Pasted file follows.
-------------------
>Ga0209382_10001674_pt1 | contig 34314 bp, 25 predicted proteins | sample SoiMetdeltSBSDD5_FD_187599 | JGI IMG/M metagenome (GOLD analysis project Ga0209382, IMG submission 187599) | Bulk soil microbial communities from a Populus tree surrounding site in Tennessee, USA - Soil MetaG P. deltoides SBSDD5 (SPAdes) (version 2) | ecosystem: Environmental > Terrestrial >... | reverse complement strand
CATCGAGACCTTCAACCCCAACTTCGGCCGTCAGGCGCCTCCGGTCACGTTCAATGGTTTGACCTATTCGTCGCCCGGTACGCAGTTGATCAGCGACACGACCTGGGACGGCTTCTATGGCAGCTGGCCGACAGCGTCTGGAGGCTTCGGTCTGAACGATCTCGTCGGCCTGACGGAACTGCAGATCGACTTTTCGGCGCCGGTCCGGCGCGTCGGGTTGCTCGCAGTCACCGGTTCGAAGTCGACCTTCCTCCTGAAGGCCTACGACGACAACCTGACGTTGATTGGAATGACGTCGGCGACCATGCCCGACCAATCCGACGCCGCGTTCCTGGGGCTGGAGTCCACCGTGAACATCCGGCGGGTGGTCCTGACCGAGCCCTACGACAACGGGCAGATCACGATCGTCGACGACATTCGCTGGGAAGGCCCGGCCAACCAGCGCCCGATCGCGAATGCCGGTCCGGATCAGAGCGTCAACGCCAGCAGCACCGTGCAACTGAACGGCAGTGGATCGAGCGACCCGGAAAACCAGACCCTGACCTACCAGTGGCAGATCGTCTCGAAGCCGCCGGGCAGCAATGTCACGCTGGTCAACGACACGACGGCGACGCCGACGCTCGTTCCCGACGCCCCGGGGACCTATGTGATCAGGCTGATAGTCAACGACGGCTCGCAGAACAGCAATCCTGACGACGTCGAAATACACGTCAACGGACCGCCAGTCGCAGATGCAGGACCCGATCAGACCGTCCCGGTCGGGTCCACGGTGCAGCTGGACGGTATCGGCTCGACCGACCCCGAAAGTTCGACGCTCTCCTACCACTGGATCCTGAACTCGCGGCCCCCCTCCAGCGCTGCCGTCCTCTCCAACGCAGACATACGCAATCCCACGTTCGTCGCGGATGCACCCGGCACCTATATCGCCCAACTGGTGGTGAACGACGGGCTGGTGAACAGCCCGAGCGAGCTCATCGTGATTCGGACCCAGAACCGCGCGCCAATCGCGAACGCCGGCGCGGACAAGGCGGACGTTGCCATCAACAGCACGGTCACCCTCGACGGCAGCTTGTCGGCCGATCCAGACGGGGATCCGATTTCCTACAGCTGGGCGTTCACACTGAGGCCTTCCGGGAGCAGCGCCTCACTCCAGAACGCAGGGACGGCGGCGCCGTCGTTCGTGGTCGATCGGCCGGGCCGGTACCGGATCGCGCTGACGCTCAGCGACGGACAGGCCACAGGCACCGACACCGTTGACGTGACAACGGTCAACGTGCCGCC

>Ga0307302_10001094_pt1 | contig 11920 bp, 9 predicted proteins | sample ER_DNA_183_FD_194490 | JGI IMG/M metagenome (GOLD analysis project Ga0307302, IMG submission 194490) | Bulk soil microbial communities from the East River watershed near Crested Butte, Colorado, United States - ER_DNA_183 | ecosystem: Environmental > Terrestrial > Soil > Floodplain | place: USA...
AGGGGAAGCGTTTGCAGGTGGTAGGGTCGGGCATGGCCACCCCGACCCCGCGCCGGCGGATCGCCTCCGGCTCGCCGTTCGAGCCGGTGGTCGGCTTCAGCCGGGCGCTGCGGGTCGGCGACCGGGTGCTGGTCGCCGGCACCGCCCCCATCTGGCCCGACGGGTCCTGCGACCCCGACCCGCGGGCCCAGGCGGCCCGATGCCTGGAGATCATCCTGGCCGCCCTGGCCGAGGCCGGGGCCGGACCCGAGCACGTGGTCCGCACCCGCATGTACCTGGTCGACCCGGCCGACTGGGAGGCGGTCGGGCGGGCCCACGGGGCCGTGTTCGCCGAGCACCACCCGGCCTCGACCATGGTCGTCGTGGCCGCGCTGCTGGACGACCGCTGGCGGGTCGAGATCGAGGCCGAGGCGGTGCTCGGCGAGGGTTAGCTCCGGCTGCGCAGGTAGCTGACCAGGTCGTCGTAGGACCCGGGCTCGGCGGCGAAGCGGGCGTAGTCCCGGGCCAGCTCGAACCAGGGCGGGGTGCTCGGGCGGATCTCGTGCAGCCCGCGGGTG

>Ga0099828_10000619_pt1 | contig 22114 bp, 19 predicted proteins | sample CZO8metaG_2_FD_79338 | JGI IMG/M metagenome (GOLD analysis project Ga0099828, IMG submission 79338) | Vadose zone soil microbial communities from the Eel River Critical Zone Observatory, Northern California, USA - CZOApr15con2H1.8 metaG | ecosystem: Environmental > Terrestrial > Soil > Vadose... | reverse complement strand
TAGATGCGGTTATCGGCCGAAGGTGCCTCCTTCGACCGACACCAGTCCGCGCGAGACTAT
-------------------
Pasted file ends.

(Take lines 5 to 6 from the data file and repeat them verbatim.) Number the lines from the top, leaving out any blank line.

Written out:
>Ga0099828_10000619_pt1 | contig 22114 bp, 19 predicted proteins | sample CZO8metaG_2_FD_79338 | JGI IMG/M metagenome (GOLD analysis project Ga0099828, IMG submission 79338) | Vadose zone soil microbial communities from the Eel River Critical Zone Observatory, Northern California, USA - CZOApr15con2H1.8 metaG | ecosystem: Environmental > Terrestrial > Soil > Vadose... | reverse complement strand
TAGATGCGGTTATCGGCCGAAGGTGCCTCCTTCGACCGACACCAGTCCGCGCGAGACTAT